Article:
2. To use it, I would have to have final gather on to get good quality and the renders were taking a minute and a half. I just didn't have enough time to get that done.
Was trying to decide on if I should give the character a beard or not.
I really liked the beard as it added to the characters misery (no judgement on anyone!) but decided against it as I found that he is less relatable to.
09/05/13 This is the rough cut crit that we had to present in class today. I incorporated Paul Chung's feedback and also suggestions from my session with Brad Silby and Emma Ewing.
Its much shorter and clearer now. The general opinion was that I'm headed in the right direction and that I should keep going.
10/05/13 I met my mentor Matt Lewis today and showed him my rough cut. He gave me some wonderfully detailed feedback on my short:
"Shot1: Swap the walk cycle for the other one that you showed me.
Shot2: I'd have him look up as he walks along and then stop, rather than stopping and then looking up as the latter suggests he was planning to go to the shop already.
Shot4: Start with his hand closer to his wallet, and his head looking up. The previous shot was showing his viewpoint so it's a bit jarring to see him looking at something else straight after. He could have got his wallet out whilst looking at the sign but not already be looking at the money. I'd also get rid of the head nod before the shoulder shrug. More than one gesture here will look very busy.
Shot5: As I mentioned the camera move looks quite artificial to me so I'd either avoid it or replace it with something simpler like a slight zoom.
Shot6: I think you need a gesture between feeling his face and looking at the board to emphasise his realisation/frustration at what just happened. Clenching his fist in anger for example.
Shot9: As he falls, have him translating forward a bit to show he still has momentum. Have the camera overshoot briefly and then come back. As if the cameraman didn't expect him to fall down the hole
Shot10: Avoid having both arms doing the same actions simultaneously. I'd have him wipe his face with his forearm and then briefly touch his mouth with his other hand.
Shot11: I'd suggest having him step into shot so that you could see his arm and part of his back. You could then start the next shot's action in this one and they would flow better together.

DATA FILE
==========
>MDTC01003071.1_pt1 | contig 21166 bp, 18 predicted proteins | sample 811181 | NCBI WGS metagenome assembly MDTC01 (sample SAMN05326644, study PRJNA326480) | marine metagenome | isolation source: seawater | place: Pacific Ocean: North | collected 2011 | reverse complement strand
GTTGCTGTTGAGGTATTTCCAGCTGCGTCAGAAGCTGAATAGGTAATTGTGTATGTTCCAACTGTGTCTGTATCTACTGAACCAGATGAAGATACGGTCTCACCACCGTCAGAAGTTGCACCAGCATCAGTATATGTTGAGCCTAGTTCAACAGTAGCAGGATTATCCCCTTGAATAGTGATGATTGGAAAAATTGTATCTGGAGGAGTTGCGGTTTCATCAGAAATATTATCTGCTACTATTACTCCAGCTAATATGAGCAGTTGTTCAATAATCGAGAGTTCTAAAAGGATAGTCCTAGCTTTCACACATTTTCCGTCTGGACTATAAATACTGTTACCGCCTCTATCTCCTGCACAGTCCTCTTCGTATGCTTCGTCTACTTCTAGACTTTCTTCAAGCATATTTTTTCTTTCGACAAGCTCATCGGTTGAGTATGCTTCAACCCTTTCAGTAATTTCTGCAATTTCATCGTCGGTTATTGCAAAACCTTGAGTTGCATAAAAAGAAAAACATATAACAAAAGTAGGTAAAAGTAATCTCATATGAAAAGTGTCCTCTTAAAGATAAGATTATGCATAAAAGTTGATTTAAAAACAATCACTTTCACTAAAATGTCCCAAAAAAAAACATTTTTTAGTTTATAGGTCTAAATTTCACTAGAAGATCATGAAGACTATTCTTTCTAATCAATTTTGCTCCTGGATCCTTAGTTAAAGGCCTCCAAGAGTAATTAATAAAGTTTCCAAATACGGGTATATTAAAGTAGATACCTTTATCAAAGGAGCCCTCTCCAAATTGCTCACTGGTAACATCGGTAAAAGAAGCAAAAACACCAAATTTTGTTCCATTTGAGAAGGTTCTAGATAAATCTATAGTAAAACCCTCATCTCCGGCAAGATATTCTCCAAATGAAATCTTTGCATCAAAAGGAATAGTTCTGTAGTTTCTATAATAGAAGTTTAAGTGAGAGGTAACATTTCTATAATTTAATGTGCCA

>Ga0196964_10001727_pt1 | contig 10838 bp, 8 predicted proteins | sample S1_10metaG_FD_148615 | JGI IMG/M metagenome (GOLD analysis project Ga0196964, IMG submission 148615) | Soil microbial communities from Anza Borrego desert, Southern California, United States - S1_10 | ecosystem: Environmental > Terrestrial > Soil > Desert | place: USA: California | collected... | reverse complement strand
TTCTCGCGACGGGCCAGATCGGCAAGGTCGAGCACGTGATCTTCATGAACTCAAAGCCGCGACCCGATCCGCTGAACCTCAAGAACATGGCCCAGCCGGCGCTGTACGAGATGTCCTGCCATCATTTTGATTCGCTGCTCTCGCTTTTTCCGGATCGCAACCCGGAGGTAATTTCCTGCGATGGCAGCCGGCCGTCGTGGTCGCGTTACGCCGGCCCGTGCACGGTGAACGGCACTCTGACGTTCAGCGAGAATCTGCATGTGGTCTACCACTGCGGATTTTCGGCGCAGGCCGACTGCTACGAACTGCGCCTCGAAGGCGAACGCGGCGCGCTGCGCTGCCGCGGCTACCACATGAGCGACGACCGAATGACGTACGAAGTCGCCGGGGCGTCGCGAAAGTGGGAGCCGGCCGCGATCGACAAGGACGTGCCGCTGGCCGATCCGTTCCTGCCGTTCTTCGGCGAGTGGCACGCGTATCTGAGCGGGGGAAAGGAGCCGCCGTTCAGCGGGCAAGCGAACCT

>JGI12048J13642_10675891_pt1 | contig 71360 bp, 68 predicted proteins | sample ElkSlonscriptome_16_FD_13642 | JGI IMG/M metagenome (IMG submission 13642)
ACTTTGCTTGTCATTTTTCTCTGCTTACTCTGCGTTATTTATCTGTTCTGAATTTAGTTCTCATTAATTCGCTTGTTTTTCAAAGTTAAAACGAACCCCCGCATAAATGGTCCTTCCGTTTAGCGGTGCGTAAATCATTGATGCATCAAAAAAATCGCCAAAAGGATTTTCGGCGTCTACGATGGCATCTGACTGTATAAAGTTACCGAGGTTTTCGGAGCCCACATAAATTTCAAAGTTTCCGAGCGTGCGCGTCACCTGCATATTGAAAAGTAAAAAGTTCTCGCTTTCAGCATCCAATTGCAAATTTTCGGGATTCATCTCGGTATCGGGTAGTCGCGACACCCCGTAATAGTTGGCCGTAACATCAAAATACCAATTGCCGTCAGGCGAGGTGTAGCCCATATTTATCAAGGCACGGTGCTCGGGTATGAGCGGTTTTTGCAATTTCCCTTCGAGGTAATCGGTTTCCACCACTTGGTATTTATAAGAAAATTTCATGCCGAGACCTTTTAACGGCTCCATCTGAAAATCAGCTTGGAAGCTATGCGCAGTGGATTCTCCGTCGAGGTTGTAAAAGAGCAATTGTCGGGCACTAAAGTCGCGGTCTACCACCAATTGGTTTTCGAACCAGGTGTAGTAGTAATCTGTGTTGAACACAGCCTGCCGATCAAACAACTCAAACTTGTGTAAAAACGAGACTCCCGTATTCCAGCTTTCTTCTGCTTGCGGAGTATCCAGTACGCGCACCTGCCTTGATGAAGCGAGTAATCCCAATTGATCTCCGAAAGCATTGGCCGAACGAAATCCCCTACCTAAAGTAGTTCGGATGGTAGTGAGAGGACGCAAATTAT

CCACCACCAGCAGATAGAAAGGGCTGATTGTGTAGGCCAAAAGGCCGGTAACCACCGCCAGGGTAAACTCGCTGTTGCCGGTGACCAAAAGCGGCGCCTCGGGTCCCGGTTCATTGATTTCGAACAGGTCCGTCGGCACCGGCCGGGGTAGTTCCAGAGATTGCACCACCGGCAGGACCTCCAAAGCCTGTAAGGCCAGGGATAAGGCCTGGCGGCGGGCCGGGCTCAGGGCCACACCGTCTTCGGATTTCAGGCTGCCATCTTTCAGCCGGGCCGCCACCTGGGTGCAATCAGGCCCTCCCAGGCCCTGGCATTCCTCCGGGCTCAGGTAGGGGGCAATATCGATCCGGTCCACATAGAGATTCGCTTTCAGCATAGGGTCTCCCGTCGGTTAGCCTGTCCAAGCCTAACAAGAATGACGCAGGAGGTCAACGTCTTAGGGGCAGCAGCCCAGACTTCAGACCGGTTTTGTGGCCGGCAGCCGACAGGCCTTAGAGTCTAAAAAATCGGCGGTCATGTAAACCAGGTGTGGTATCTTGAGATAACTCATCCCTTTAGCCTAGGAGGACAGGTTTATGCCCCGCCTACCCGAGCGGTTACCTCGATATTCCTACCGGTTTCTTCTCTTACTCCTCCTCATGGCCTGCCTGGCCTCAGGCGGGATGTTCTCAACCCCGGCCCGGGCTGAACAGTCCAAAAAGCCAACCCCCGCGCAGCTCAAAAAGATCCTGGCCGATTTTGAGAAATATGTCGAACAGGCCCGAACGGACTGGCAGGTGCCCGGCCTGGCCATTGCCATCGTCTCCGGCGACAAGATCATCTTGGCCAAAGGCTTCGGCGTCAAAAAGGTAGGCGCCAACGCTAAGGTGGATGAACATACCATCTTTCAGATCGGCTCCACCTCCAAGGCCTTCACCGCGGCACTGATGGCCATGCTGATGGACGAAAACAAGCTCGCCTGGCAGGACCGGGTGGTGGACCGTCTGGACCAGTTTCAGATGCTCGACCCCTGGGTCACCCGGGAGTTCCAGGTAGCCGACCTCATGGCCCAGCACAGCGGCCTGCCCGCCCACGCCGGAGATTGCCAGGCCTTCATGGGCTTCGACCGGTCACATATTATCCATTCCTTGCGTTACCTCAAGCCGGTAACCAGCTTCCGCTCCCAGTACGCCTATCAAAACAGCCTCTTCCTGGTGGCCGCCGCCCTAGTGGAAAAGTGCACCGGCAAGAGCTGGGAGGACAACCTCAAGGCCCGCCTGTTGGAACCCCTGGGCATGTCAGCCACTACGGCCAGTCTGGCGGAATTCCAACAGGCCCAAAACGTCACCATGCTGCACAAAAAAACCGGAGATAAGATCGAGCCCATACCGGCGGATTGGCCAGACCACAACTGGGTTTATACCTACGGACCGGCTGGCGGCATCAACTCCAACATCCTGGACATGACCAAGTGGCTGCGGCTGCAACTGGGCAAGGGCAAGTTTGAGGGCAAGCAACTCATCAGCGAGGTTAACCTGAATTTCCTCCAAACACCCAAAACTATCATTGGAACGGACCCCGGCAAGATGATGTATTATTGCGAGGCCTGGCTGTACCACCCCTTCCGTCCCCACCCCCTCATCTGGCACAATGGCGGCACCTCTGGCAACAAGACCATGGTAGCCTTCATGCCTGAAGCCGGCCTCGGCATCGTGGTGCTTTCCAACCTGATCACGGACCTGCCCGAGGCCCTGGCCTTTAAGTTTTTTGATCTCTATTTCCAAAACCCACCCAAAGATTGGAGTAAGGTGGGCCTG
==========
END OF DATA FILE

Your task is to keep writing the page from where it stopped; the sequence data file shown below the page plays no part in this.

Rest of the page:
Shot12: Start with his hand deep in his pocket, leaning over as he rummages around for the money.
Shot15: Love his expression in this and the gusto with which he eats the ice cream. I'd arch his back a little so his shoulders where further back and there was more of a curve to his spine. For continuity with the next shot, he should look slightly to the side when he notices the woman, rather than straight ahead.
Shot17: Really like the way you've conveyed the woman's surprise turning into disgust so quickly. Good work. I'd say the shot should finish with her looking back at her book though.
Shot18: Rather than dropping off because he held it out too long, I think it should come off as the result of a second more insistent offering. I.e He should jab the cone towards her. As it is, this shot is a bit dull as you have to wait so long for something to happen. It's a key part of the story so you have to make sure that you've got the viewer's attention.
Shot19: Her reaction is good but it should be more instantaneous. you'd feel the cold ice cream before you saw it. Shot20: I don't think this shot is needed. It's quite clear what's happened so you don't need the close up of the ice cream to explain it.
Shot22: Have his eyes darting about so that he looks panicked. Also have him start to lean back and draw himself in so that his body language looks less open even though he's still smiling.
Shot25: The camera should be much closer in on the old lady in this shot and for continuity, the two characters should be closer together. I'd start with the main character stepping into shot.
Shot26: You need to show the collision between the stick and foot in this shot.
Shot27: His fall is good but the old lady has to be visible in this shot as well. Though she could be stepping back out of shot, recoiling from the collision with her stick.
Shot28: He needs to rebound more from his fall and the old lady should be still reacting to him tripping over her stick at the start of the shot.
Shot29: He should go to a different position after he's been trodden on.